Their second home sold in just one week in 2004, but their third -- a 1,900-square-foot home on a 4,500-square-foot lot -- took three months to sell. They bought it for $260,000 and wanted to list it for $350,000. Engel told them that was unrealistic because of competition from new homes being built in a nearby master-planned community. So the couple started at $330,000 but ended up dropping the price by a couple thousand dollars every few weeks, as the deadline approached to close on the purchase of their next home. When they hit $318,000, they found the right buyers, who liked the location and didn't want to wait for new construction.

Pricing was also a challenge for Jeff and Jackie Wides, formerly of Florham Park, N.J. When the Wideses decided to "pre-retire" to a new home in North Port, Fla., 35 miles south of Sarasota, they expected a quick sale on their home of 22 years. Preparing the house for sale was simple: painting, neatening up and restoring a closet in a den that had been converted from a bedroom. Against their agent's advice, the couple listed their 2,500-square-foot house on an acre of land for $650,000. Nearly five months and three price reductions later, it sold for $580,000. "It turned out the agent knew more about it than we initially thought," says Jeff.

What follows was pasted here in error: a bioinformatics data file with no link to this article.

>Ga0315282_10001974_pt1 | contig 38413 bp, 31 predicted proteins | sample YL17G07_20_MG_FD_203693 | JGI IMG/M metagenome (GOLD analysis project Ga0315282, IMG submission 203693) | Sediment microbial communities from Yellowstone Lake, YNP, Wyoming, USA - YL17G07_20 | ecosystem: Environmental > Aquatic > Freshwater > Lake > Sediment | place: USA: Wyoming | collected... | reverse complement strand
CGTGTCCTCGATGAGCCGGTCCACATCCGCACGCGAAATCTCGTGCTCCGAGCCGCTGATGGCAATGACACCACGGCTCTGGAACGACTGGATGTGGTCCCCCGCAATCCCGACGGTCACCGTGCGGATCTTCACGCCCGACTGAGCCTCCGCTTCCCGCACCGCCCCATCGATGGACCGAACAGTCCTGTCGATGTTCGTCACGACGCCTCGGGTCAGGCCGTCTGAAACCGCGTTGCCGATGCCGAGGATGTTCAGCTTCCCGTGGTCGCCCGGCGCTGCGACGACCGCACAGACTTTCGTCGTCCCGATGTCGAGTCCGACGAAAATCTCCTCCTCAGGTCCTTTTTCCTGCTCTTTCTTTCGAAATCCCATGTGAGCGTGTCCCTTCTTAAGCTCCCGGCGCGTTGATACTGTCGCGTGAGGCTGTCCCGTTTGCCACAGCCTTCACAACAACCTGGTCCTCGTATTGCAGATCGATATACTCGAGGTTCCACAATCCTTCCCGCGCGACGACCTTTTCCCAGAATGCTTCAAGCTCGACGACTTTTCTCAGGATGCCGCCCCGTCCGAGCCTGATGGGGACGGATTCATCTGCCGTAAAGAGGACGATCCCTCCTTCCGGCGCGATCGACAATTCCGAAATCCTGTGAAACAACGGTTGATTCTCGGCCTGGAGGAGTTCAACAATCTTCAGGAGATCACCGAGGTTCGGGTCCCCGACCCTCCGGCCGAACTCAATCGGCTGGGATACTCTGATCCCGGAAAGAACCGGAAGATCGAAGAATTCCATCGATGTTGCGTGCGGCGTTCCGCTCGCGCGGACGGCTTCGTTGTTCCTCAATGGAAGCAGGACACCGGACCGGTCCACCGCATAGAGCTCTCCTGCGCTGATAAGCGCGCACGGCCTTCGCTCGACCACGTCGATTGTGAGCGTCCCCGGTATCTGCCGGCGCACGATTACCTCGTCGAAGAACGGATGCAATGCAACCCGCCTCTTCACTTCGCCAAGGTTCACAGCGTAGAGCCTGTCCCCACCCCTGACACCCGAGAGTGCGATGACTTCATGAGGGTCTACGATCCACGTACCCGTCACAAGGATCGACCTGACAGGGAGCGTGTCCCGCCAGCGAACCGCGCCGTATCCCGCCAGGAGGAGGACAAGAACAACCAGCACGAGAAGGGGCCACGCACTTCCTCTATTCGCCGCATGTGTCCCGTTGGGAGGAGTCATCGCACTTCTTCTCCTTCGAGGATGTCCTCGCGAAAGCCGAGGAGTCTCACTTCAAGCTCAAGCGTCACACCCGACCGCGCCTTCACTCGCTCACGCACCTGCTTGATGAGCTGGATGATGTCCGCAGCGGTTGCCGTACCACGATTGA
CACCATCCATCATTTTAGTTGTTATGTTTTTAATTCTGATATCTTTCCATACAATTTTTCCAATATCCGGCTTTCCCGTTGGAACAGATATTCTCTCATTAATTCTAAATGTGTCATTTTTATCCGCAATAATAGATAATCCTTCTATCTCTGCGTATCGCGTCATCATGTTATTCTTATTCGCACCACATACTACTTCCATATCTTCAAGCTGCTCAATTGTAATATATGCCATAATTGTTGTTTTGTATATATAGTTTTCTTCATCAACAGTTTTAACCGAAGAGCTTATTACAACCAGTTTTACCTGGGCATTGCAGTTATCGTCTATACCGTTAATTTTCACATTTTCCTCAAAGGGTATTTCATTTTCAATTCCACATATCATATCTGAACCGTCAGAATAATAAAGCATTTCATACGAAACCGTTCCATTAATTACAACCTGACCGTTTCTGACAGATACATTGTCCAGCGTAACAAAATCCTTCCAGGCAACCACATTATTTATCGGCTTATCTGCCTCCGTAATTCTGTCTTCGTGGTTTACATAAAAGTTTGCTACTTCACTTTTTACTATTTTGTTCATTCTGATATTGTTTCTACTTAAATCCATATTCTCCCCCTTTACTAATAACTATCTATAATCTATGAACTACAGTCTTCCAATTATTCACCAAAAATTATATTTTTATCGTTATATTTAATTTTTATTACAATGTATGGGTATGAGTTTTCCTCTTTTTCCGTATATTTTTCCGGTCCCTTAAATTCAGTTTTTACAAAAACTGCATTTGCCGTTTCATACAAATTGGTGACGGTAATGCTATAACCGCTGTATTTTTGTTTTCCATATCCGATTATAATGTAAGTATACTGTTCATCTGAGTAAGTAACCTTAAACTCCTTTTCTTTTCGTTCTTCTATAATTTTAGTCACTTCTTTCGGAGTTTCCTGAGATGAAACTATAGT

It can be difficult to price a property when recent comparable sales are higher than you can reasonably expect to get for your home. Roberta Murphy, a real estate agent in San Diego, says you have to look not only at the sale price of comparable homes but also at how much time they spent on the market. Keep in mind that houses that are on the market for "too long" can develop a bad reputation, and today's buyers are more clued in to time on the market than in the past. "Buyers often ask about it and construct their offers accordingly," says Murphy.

Murphy recommends using "value range" pricing. If the sellers think their home is worth $600,000 but in reality it might be worth $575,000, Murphy would list the price at $550,000 to $600,000. "It's a soft way to introduce sellers to a reduction, and it gives buyers a range where the offer should come in," she says. Actually, Murphy always uses a number ending in 9's for the low end of the range -- $549,999, not $550,000 -- to improve the chances that the property will be captured by Internet searches.